VMT - Significant & Unavoidable

VMT Impacts of the Davidon project remain significant & unavoidable.

No feasible mitigation.

No one likes to be stuck in traffic. How often are you waiting in a long line of cars just to get through a stoplight? If this project is approved, traffic will get worse. You don't have to take our word for it. By their own admission, the project developers state in the FEIR that the increase in traffic is significant and unavoidable.

The Planning Commission will be reviewing these project plans on Tuesday, July 12. Email your comments to them in advance (details below); speak out at the meeting; let your appointed officials know how you feel.

Read on for traffic increase details.


Vehicle Miles Traveled (VMT) is a metric that accounts for the number of vehicle trips generated and the length or distance of those trips. For instance, if a person drives to multiple places a day — work, store, soccer practice, etc. — all of those miles are counted up. Since the Scott Ranch proposed development and park is not close to public transit (Smart Train, buses) or services (retail, office, medical, etc.), the Vehicle Miles Traveled generated by this proposed development is above the thresholds set by our City Council.

Thus, this project generates more driving, greenhouse gas emissions, and transportation impacts. In addition, the Scott Ranch development includes a parking lot on D Street with 37 parking spaces and a parking lot on Windsor Drive for an additional 10 cars.

The research shows that increased VMT adversely affects human welfare, safety, air quality, climate change, energy consumption, and housing affordability.

What is the VMT measurement of the Davidon / Scott Ranch development?

According to the FEIR (p. 5.0-8), development of the proposed project and the regional park trail would generate VMT per capita greater than the project threshold under cumulative conditions.

"No feasible mitigation measures were identified.

The VMT for this project is Significant and Unavoidable."

EIR Analysis of Mitigation

Davidon, who proposes to build on the rural edge of Petaluma, has been trying to find any kind of mitigation to get its houses built. Unfortunately for Petaluma, no conceivable mitigation can change this designation--increased VMT is significant and unavoidable.

Below are the attempts made by the developer to remedy VMT. These are quotes from the FEIR on suggested VMT mitigation strategies. This is not difficult reading and is only 15 pages of text.


  • Adding Accessory Dwelling Units (granny units) – no quantifiable VMT reductions. p. 3

  • Putting in affordable housing - would not help the project achieve quantifiable VMT reductions. p. 3

  • Adding a traffic circle and new sidewalks along D Street and Windsor - would improve pedestrian and bicycle access along D Street and support a reduction in VMT. p 4-5. VMT reduction methods have not been developed or they are not supported by the current research. p. 7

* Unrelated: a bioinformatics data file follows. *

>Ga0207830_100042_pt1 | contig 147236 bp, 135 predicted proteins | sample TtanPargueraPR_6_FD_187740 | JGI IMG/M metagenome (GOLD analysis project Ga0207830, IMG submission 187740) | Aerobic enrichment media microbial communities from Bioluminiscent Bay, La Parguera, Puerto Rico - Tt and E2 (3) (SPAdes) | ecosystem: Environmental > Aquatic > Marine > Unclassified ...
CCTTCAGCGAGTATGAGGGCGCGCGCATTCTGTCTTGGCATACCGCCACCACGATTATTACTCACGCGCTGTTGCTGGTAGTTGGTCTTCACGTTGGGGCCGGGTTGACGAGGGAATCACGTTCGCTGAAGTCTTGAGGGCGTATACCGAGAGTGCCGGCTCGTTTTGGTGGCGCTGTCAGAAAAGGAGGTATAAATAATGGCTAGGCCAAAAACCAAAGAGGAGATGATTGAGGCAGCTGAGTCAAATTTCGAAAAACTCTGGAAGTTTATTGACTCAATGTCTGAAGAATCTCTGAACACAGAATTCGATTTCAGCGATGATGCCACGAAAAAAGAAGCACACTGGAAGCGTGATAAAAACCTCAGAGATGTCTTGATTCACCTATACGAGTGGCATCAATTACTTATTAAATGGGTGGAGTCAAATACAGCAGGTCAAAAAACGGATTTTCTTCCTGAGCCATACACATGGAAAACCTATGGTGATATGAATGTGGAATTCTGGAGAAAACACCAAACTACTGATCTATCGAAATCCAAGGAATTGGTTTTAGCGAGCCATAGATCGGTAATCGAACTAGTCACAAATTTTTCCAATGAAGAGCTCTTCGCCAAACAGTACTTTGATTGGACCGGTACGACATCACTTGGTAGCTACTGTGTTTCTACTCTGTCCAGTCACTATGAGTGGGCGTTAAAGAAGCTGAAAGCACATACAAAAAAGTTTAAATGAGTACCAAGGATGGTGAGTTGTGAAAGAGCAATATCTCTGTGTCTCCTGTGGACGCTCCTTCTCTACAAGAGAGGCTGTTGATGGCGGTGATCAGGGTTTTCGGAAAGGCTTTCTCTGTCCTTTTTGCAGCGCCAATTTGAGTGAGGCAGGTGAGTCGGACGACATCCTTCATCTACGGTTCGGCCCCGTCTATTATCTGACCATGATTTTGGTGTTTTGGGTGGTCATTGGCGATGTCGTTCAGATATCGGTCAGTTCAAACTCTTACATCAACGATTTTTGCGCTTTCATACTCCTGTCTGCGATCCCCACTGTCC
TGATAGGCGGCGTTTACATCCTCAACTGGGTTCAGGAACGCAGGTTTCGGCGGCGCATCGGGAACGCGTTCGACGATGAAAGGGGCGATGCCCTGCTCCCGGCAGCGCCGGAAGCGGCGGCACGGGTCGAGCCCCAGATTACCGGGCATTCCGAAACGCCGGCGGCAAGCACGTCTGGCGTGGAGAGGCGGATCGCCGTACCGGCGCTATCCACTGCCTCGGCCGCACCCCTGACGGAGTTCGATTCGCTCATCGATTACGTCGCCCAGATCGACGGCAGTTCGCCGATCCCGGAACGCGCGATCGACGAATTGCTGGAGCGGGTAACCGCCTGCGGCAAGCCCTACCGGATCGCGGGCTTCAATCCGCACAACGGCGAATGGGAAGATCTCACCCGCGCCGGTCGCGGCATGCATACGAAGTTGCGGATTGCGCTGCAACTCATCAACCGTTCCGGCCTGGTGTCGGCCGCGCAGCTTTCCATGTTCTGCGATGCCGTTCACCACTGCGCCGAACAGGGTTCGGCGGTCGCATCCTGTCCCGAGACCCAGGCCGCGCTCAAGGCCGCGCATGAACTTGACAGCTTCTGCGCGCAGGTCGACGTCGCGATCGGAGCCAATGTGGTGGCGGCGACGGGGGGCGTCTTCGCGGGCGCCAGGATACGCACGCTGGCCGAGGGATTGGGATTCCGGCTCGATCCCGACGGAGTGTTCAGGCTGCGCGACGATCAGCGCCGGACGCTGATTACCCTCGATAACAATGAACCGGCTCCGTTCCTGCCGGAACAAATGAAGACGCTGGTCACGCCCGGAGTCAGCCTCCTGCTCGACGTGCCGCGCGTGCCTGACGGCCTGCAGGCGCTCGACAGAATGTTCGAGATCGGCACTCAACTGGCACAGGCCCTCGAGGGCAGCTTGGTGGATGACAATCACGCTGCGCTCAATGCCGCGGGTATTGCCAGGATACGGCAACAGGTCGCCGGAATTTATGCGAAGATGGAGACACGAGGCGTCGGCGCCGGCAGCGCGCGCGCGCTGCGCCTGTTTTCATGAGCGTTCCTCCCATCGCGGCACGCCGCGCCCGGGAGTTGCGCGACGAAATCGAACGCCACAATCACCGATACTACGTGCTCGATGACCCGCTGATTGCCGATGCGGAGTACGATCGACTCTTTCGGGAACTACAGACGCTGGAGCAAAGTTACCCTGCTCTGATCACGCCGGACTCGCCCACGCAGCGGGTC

• Construct or Improve bike facility - would result in a negligible VMT reduction. p. 5

  • Extend transit network coverage or hours - this strategy would be infeasible for reducing the project’s on-site VMT. p. 5

  • Electric bikeshare - this measure is considered infeasible for mitigating VMT impacts as part of the Scott Ranch project. p. 10-11

  • Increase transit service frequency - the impact of the proposed project on VMT would remain significant as the feasibility of implementing these transit improvements is currently unknown. p. 11-12

  • Discounted transit program - this measure is considered infeasible for mitigating VMT impacts as part of the Scott Ranch project. p. 12

Conclusion of FEIR on Davidon / Scott Ranch VMT (p. 12-13)

Therefore, impacts of the proposed project would remain

significant and unavoidable since there is no feasible mitigation.

Your letter to the city officials

Future residents of Scott Ranch and travelers to Helen Putnam Park do not have to pay the costs of the added congestion they impose on others when they drive. Are these significant and unavoidable traffic impacts an acceptable permanent trade-off for this project? Do you feel strongly about traffic congestion, the environment, and the health of our community? Rather, Petalumans can choose to support the community vision of healthy, equitable, sustainable, and a resilient Petaluma by writing to your Planning Commissioners (see below).

None of the VMT strategies proposed by the Davidon development are feasible. If city officials knowingly approve the Davidon project with the knowledge that our traffic will get worse, health inequities will continue, air quality will deteriorate, and our environment will worsen, what does this say about our decision makers?